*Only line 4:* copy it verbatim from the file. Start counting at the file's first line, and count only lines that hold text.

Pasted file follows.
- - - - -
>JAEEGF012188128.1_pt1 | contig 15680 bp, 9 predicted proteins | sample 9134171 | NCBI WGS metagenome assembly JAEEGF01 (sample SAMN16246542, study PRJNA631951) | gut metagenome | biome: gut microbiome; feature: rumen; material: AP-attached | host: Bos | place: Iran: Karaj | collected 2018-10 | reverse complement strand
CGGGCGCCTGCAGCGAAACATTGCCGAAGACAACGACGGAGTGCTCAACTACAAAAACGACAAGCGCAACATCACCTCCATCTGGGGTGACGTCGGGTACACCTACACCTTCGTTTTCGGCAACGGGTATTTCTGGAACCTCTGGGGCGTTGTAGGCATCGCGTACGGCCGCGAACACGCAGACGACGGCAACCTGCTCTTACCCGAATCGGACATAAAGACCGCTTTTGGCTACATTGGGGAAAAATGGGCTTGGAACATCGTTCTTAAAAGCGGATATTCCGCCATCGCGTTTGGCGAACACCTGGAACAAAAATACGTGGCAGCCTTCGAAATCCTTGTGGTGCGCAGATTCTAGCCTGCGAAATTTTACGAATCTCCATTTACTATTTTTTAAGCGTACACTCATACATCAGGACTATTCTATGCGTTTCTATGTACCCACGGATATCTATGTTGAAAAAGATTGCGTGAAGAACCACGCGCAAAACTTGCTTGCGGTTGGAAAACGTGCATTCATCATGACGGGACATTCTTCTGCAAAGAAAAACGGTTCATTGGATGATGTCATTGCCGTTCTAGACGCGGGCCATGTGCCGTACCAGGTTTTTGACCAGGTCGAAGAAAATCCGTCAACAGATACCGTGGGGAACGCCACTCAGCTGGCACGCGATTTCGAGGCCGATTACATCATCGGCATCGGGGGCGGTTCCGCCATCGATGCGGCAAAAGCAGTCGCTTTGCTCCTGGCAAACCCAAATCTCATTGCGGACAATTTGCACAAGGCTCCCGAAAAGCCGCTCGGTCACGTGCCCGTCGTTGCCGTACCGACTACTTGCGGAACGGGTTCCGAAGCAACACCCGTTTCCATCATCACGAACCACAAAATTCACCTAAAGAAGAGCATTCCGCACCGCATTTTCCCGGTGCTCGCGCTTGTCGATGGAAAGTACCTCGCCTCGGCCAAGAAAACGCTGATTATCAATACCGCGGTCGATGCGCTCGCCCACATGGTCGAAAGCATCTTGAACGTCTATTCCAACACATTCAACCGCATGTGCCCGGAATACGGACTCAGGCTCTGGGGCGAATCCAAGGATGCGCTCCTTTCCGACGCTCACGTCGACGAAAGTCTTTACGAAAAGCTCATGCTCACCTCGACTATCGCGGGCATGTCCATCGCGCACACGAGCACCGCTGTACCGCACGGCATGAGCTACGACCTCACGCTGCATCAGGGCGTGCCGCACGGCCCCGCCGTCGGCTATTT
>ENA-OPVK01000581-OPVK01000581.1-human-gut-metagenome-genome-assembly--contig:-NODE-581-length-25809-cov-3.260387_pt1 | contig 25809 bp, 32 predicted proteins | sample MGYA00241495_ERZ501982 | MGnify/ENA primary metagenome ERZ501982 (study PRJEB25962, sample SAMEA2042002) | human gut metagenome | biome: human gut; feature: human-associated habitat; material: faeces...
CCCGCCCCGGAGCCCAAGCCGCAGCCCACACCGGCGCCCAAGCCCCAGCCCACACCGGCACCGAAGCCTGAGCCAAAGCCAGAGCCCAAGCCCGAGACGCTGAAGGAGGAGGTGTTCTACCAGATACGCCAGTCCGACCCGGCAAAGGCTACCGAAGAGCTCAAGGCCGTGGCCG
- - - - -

CCCGCCCCGGAGCCCAAGCCGCAGCCCACACCGGCGCCCAAGCCCCAGCCCACACCGGCACCGAAGCCTGAGCCAAAGCCAGAGCCCAAGCCCGAGACGCTGAAGGAGGAGGTGTTCTACCAGATACGCCAGTCCGACCCGGCAAAGGCTACCGAAGAGCTCAAGGCCGTGGCCG